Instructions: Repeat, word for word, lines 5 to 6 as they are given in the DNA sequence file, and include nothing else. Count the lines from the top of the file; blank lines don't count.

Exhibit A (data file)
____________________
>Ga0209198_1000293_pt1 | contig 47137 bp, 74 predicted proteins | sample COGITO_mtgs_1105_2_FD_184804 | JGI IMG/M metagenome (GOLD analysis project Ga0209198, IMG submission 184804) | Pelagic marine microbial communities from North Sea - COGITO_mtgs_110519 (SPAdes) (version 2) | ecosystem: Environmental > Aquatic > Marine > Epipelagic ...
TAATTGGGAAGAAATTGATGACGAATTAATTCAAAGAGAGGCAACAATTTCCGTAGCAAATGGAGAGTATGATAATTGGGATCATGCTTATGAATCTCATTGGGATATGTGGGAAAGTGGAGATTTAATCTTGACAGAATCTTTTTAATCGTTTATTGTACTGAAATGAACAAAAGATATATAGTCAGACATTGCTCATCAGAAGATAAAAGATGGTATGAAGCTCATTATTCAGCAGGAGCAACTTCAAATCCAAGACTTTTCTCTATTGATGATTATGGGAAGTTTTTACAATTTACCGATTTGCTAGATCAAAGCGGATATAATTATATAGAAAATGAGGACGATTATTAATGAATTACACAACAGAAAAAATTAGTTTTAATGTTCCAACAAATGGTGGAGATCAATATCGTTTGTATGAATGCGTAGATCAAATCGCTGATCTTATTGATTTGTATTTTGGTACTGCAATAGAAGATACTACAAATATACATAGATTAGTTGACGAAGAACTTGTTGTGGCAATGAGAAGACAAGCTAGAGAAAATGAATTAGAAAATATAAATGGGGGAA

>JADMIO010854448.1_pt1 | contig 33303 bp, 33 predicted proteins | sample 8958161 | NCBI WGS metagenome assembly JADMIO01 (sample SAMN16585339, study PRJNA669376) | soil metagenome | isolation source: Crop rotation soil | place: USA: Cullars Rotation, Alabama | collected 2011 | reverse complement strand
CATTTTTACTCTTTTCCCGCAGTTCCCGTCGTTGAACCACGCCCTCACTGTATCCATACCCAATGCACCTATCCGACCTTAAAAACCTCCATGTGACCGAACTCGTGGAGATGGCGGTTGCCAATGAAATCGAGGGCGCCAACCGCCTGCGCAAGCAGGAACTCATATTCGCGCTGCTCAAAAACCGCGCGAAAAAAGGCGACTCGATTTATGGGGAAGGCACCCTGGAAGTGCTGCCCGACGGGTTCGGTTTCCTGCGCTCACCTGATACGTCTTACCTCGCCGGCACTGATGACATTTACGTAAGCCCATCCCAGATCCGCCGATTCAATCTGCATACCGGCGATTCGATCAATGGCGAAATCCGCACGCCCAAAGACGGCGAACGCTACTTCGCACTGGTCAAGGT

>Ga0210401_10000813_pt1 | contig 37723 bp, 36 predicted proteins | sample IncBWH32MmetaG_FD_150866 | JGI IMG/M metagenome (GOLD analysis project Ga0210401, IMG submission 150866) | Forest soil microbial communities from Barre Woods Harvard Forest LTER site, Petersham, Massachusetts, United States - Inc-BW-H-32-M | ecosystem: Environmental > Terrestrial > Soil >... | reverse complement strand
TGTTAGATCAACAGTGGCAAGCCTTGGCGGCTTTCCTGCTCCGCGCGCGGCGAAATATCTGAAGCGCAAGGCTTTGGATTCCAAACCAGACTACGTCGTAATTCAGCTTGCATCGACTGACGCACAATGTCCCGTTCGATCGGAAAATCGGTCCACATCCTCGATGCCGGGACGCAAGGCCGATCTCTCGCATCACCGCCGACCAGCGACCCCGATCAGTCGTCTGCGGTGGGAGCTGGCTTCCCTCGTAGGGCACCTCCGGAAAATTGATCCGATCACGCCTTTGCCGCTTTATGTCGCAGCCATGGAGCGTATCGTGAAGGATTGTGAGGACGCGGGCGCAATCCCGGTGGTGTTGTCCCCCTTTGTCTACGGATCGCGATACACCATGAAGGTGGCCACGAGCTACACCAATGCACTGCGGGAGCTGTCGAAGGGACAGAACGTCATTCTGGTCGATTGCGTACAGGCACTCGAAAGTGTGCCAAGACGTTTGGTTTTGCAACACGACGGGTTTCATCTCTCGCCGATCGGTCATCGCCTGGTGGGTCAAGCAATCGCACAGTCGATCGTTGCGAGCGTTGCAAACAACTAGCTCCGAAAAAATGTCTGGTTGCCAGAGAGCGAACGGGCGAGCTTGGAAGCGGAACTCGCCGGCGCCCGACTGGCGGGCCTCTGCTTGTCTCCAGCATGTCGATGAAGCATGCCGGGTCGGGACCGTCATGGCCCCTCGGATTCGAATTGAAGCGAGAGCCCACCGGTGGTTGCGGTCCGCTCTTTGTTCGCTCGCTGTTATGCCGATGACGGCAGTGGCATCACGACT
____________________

>Ga0210401_10000813_pt1 | contig 37723 bp, 36 predicted proteins | sample IncBWH32MmetaG_FD_150866 | JGI IMG/M metagenome (GOLD analysis project Ga0210401, IMG submission 150866) | Forest soil microbial communities from Barre Woods Harvard Forest LTER site, Petersham, Massachusetts, United States - Inc-BW-H-32-M | ecosystem: Environmental > Terrestrial > Soil >... | reverse complement strand
TGTTAGATCAACAGTGGCAAGCCTTGGCGGCTTTCCTGCTCCGCGCGCGGCGAAATATCTGAAGCGCAAGGCTTTGGATTCCAAACCAGACTACGTCGTAATTCAGCTTGCATCGACTGACGCACAATGTCCCGTTCGATCGGAAAATCGGTCCACATCCTCGATGCCGGGACGCAAGGCCGATCTCTCGCATCACCGCCGACCAGCGACCCCGATCAGTCGTCTGCGGTGGGAGCTGGCTTCCCTCGTAGGGCACCTCCGGAAAATTGATCCGATCACGCCTTTGCCGCTTTATGTCGCAGCCATGGAGCGTATCGTGAAGGATTGTGAGGACGCGGGCGCAATCCCGGTGGTGTTGTCCCCCTTTGTCTACGGATCGCGATACACCATGAAGGTGGCCACGAGCTACACCAATGCACTGCGGGAGCTGTCGAAGGGACAGAACGTCATTCTGGTCGATTGCGTACAGGCACTCGAAAGTGTGCCAAGACGTTTGGTTTTGCAACACGACGGGTTTCATCTCTCGCCGATCGGTCATCGCCTGGTGGGTCAAGCAATCGCACAGTCGATCGTTGCGAGCGTTGCAAACAACTAGCTCCGAAAAAATGTCTGGTTGCCAGAGAGCGAACGGGCGAGCTTGGAAGCGGAACTCGCCGGCGCCCGACTGGCGGGCCTCTGCTTGTCTCCAGCATGTCGATGAAGCATGCCGGGTCGGGACCGTCATGGCCCCTCGGATTCGAATTGAAGCGAGAGCCCACCGGTGGTTGCGGTCCGCTCTTTGTTCGCTCGCTGTTATGCCGATGACGGCAGTGGCATCACGACT